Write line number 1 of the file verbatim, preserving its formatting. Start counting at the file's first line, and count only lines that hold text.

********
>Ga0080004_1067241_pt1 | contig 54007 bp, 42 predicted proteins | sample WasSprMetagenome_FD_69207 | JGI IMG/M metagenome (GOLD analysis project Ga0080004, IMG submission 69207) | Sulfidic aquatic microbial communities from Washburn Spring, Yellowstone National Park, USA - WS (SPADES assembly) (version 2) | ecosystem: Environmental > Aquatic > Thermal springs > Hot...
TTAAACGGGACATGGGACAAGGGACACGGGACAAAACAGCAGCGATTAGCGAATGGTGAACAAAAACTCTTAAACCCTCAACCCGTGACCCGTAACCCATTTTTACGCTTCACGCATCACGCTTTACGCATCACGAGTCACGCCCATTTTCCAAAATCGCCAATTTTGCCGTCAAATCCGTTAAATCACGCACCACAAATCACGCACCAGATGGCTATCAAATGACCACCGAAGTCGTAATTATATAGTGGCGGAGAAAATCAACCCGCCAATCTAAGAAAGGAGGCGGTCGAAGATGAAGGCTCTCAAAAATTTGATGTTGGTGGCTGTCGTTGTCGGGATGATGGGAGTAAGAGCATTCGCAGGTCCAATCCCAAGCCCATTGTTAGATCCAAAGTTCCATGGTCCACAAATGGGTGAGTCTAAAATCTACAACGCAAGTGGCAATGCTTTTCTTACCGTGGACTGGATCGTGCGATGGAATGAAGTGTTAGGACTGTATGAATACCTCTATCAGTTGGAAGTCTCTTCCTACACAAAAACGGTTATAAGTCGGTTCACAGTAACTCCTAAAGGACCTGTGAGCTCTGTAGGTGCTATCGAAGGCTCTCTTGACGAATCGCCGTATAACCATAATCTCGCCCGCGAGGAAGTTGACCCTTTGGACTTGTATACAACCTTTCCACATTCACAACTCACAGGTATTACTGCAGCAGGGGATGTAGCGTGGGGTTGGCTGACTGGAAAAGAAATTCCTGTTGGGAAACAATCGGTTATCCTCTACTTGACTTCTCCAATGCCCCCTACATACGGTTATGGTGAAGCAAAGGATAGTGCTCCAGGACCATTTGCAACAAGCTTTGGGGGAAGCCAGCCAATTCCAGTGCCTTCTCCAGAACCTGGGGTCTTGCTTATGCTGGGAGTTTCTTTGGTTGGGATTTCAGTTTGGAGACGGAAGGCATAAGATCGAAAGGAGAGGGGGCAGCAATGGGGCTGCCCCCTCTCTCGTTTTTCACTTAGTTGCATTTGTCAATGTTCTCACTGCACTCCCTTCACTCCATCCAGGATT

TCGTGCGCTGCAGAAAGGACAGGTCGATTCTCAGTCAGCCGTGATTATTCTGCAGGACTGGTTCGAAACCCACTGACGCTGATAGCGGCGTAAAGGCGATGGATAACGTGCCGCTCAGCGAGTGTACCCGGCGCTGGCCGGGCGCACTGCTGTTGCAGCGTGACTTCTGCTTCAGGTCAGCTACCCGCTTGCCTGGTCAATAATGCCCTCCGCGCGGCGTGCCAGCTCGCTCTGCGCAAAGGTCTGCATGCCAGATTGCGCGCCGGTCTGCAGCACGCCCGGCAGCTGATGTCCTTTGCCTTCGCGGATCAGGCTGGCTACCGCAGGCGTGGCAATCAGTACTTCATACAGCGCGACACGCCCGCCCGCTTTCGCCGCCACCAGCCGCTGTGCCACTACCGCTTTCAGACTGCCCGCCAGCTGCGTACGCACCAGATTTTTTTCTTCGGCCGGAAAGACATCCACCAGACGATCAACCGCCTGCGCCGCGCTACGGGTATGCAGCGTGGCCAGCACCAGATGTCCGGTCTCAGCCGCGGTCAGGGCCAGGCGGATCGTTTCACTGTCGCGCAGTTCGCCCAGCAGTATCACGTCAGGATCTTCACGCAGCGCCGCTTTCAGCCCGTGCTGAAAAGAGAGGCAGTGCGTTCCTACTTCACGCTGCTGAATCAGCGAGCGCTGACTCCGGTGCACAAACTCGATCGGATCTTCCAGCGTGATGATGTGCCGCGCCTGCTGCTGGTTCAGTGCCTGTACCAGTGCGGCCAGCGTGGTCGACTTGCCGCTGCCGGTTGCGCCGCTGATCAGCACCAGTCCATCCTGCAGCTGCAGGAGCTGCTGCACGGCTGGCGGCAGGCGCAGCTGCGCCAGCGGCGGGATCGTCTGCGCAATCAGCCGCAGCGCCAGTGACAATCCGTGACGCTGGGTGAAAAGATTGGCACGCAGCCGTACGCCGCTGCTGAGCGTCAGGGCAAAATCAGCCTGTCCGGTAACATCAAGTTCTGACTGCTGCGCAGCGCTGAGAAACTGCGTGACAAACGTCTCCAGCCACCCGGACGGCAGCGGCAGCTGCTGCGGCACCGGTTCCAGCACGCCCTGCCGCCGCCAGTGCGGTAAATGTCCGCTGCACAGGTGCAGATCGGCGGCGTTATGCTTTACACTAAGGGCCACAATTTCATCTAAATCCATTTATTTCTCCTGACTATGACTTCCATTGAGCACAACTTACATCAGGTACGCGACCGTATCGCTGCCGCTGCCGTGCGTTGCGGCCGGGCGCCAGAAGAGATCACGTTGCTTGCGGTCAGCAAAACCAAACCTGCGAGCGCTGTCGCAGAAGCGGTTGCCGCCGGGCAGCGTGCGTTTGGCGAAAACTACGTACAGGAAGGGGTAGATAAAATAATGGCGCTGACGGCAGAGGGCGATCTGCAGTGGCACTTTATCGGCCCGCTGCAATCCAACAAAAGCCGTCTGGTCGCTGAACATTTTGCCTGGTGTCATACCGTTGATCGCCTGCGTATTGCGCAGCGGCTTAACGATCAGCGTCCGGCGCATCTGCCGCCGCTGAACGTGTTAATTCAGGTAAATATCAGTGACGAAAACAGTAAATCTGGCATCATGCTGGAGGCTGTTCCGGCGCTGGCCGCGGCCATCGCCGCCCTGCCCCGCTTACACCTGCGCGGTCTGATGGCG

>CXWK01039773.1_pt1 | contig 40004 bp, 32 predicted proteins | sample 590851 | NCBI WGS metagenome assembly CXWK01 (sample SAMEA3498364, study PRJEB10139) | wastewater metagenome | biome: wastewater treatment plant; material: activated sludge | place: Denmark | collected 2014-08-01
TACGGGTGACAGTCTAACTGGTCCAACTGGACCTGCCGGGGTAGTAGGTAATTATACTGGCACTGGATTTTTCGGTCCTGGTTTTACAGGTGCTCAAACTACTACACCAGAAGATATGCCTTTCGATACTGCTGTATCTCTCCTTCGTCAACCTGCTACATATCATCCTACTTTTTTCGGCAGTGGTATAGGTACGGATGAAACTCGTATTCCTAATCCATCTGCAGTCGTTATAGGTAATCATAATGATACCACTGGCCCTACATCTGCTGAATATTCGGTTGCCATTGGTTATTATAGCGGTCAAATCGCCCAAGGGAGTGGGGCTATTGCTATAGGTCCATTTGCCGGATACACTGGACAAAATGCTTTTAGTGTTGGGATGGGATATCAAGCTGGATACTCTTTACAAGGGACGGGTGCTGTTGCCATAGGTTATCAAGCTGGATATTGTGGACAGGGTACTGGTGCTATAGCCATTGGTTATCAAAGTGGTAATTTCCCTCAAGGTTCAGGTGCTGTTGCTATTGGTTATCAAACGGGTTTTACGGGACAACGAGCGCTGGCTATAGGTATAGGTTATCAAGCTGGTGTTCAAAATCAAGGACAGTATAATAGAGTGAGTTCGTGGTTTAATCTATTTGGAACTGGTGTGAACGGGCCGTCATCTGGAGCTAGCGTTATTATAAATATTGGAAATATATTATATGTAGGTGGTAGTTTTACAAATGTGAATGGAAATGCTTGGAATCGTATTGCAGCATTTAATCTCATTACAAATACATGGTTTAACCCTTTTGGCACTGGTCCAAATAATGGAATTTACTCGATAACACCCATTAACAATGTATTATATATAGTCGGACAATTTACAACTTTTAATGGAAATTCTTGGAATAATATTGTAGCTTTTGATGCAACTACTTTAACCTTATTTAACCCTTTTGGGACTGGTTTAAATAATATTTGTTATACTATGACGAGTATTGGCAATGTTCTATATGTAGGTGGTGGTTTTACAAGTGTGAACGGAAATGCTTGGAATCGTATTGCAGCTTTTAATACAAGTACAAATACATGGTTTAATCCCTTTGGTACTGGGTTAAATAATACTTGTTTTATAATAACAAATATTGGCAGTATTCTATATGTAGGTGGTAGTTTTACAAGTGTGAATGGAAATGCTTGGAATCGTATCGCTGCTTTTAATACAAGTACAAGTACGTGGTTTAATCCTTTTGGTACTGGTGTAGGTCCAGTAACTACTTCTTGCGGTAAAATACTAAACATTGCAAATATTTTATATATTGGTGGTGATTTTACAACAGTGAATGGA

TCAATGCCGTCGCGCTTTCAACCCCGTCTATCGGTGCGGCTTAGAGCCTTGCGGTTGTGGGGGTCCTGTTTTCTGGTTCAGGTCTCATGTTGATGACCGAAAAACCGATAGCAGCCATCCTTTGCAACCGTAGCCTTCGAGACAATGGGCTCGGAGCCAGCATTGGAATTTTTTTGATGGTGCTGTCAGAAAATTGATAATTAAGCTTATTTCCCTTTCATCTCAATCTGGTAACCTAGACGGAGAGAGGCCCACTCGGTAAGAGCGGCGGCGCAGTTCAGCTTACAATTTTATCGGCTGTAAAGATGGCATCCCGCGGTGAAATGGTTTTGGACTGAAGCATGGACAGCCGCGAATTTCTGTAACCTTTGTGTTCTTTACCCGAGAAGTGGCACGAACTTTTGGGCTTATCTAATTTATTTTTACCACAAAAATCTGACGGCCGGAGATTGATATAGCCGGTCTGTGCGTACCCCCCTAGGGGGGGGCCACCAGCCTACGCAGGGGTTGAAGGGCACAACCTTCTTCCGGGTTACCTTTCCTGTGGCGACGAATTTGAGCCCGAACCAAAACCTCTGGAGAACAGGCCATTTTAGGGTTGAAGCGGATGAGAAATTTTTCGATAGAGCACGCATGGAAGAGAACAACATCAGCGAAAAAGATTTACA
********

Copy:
>Ga0080004_1067241_pt1 | contig 54007 bp, 42 predicted proteins | sample WasSprMetagenome_FD_69207 | JGI IMG/M metagenome (GOLD analysis project Ga0080004, IMG submission 69207) | Sulfidic aquatic microbial communities from Washburn Spring, Yellowstone National Park, USA - WS (SPADES assembly) (version 2) | ecosystem: Environmental > Aquatic > Thermal springs > Hot...